with visiting speakers

Dina Mazariegos and Victoria Cumes Jochola

This presentation will deal with the struggle to counter violence and discrimination against indigenous women in Guatemala.  The speakers will also discuss the impacts of the Peace Accords, globalization and neoliberalism on women.

Thursday, November 4th

The Gallery
320 Bethune College

It is a pleasure and an opportunity to be receiving these women here in Canada. They bring with them a unique perspective and experience in their struggle for recognition of human rights, women's rights and indigenous rights that is different from the prevailing point of view.

In a country with a population comparable to Ontario's, there were 431 reported cases of rape between Jan-June of 2003. During the first 8 months of 2004, 331 women were murdered, many of them tortured. The number of cases of violence against women and the apparently deliberate killings of women--termed femicidio or femicide--has increased drastically in recent times. In some rural areas the illiteracy rate reaches 90 percent. Indigenous women are the majority and face triple discrimination; for their poverty, for their race, and for their gender.  Yet they exemplify hope for positive change.

About the speakers:

Dina Mazariegos

  • Leader of the Movement of Guatemalan Women for more than 10 years
  • Social worker and popular educator
  • Cooperant with CUSO in Guatemala for 6 years
  • Member of Consultive Commission for Educational Reform
  • Lived in exile in Canada for 5 years
  • Represented Guatemala at various international events in South Africa, Sweden, United States, Mexico, El Salvador, Honduras, Costa Rica etc.
  • Coordinator of the Women's Collective Nuestra Voz.

  • Victoria Cumes Jochola

  • Community worker and popular educator
  • Diploma in Indigenous Rights
  • Kaqchikel linguistic coordinator for the department of Chimaltenango in the National Women's Forum
  • Participant in the Non-Violence Network
  • Workshop facilitor for Nuestra Voz in her native tongue Kaqchikel

  • Suggested links and reading:

    Mesoamerican Centre for Sustainable Human Rights Action (CEMAS) -

    The Granddaughters of Ixmucane: Guatemalan Women Speak as told to Emilie Smith-Ayala, Women's Press, Toronto, 1991.

    I, Rigoberta Menchu by Rigoberta Menchu, Verso Press, London and New York, 1984.

    Stolen Continents by Ronald Wright, Penguin Books Canada, Toronto, 1992.

    Time Amongst the Maya by Ronald Wright, Penguin Books Canada, 1989.

    More information:, (416) 736-2100 ext. 88705


    CERLAC (York U.), LACS (York U.),  the Transformative Learning Centre (OISE/UT), the Centre for Social Justice, Founders College (York U.), OPIRG (U of T), the Sam Gindin Chair in Social Justice & Democracy (Ryerson U.), Politics (Ryerson U.) and Sociology (York U.) present

    The case of the 'movimiento autonomista'  in ARGENTINA

    **Note the change in time and location for this event**

    As Argentina tumbles further into uncharted financial crisis an inspiring popular rebellion has been spreading across the country. An ongoing direct democracy movement has developed that has become a living laboratory of struggle -- a space where the politics of the future are being re-invented.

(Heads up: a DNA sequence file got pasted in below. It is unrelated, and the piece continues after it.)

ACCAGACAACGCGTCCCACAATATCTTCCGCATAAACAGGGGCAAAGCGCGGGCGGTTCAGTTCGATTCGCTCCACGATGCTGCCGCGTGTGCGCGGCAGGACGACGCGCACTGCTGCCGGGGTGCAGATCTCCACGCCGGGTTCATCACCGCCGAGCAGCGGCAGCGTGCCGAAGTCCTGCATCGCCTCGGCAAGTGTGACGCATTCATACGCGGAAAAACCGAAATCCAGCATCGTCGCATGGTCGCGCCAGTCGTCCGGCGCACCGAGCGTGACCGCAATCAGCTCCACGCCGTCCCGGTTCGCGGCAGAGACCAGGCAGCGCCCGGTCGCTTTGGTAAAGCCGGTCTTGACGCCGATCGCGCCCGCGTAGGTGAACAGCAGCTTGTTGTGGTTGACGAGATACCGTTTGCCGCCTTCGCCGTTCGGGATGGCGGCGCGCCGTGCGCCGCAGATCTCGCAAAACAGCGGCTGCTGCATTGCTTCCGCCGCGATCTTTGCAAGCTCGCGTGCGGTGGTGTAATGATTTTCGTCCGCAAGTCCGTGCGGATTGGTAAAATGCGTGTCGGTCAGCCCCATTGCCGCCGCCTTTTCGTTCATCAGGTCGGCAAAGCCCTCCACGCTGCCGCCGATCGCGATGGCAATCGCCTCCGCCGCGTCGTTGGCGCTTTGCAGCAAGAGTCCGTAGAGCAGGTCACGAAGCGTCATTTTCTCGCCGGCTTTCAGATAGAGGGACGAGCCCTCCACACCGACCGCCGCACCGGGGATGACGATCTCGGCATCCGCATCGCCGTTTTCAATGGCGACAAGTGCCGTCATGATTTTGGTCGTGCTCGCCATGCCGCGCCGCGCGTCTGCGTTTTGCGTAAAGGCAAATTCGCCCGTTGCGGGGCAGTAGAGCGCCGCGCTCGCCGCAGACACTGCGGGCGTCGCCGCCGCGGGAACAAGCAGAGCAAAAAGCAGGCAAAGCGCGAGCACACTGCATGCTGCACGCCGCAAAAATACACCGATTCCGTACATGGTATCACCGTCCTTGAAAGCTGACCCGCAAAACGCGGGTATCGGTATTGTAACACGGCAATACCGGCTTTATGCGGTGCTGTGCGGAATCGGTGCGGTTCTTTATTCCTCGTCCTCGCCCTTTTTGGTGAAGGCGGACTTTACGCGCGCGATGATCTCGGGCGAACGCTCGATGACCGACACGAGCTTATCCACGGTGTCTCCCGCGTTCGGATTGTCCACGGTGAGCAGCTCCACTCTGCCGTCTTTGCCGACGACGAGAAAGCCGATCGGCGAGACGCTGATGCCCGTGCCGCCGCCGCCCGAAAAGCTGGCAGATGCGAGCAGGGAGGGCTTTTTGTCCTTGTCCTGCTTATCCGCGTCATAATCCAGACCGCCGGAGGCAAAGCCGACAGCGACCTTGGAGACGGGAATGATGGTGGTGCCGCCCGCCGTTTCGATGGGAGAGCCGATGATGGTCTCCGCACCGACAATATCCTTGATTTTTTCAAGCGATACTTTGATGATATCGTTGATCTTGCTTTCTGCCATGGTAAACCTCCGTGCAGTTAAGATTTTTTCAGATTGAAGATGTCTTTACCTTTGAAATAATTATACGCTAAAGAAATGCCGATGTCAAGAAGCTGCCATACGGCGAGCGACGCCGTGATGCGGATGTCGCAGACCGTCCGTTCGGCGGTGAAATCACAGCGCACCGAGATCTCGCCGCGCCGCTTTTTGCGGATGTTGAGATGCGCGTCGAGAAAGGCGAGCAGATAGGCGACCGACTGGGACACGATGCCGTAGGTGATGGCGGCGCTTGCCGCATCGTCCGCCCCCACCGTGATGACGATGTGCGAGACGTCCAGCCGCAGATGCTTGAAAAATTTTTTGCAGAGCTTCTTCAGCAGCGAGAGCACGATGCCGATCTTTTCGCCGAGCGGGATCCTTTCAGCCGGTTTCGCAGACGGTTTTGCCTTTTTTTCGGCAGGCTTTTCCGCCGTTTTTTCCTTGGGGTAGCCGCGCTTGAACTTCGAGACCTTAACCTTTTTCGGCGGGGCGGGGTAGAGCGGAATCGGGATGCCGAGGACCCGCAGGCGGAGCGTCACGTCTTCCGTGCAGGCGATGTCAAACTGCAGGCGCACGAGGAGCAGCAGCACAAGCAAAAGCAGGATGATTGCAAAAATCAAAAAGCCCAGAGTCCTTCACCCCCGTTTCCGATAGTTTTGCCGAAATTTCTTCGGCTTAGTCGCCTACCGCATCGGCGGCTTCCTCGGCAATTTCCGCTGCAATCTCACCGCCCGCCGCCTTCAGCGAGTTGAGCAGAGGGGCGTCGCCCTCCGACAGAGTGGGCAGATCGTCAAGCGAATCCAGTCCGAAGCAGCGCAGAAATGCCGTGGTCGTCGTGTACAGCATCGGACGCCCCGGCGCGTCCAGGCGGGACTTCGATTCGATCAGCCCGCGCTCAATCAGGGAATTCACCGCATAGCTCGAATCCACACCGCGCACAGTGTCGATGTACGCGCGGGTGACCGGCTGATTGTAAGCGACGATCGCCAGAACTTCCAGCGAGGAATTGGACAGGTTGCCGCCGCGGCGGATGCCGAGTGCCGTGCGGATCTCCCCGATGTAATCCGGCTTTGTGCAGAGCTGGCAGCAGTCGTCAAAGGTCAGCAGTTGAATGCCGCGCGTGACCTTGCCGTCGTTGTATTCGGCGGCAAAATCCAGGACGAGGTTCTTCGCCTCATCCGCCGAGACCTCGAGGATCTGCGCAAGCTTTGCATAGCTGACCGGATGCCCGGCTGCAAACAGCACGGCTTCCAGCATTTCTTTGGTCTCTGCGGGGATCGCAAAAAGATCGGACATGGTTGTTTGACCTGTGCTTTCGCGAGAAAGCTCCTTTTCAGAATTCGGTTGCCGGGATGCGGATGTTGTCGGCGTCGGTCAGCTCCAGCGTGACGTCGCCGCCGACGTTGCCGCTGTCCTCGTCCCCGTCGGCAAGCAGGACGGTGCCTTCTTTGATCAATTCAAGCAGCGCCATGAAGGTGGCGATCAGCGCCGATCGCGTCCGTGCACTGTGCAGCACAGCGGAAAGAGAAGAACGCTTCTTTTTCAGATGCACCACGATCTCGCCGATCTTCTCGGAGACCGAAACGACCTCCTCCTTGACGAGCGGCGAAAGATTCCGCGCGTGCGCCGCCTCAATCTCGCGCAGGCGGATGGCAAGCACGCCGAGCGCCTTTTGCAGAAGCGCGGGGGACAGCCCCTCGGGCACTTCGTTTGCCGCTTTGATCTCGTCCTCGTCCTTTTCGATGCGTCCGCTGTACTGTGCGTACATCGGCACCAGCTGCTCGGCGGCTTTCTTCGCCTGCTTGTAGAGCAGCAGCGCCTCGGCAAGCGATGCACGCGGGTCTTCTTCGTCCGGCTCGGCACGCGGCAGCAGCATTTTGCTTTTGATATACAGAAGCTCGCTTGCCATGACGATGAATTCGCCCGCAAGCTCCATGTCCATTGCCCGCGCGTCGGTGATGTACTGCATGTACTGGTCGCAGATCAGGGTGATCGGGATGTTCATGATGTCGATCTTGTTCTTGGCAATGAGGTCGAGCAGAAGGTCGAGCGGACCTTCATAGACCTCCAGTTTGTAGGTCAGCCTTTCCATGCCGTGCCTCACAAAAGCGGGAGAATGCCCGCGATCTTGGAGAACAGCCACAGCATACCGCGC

Join us for an evening of art, film and discussion - featuring:

    a presentation by 
    the Argentina Autonomista Project

     Avi Lewis and Naomi Klein with an introduction and a clip from their new documentary The Take)

    Graciela Monteagudo (Argentine human rights activist and community artist) with interactive "cantastorias" on the history of Argentina

    Soledad Bordegaray (MTD La Matanza) and Claudia Acuña (Human Rights organizer, journalist and co-founder of La Vaca) with a presentation on autonomous struggles in Argentina.


    Tuesday,  November 2 
    8:00pm – 10:00pm
    OISE, University of Toronto
    252 Bloor St. West 
    (subway: St. George)
    OISE Auditorium
    **Note the change in time and location**
    we encourage you to register in advance at

    all are welcome!!  attendance is free!!

    December 1, 2004
    Dear Friends,

    We’re writing to ask your help in defending an inspiring and courageous workers’ struggle in Argentina.

    The Zanon ceramic tile factory, a democratic, worker-run factory in Patagonia, is facing a serious threat of eviction, and the workers have asked us to gather international support for their struggle.

    To sign the petition, please click here:

    And for more information, read on...

    For those of you who have seen our documentary, The Take, the Zanon factory, and Argentina’s wider movement of worker-run companies will be very familiar.

    For those of you who haven’t, this new movement of some 15,000 workers in almost 200 democratic workplaces is building hope and a concrete economic alternative in the rubble of Argentina’s disastrous experiment with orthodox neoliberalism in the 1990s.

    Recovered companies are run by assembly: one worker, one vote. In most of them, workers have decided that everyone should receive the same salary. They are proving the viability of an economy run on an entirely different value system, and they are growing.

    In the past year, Zanon has increased its workforce from 300 to 450: a 50% increase. What multinational corporation or national government could boast of such a dramatic rise in decent-paying employment in the middle of an economic crisis?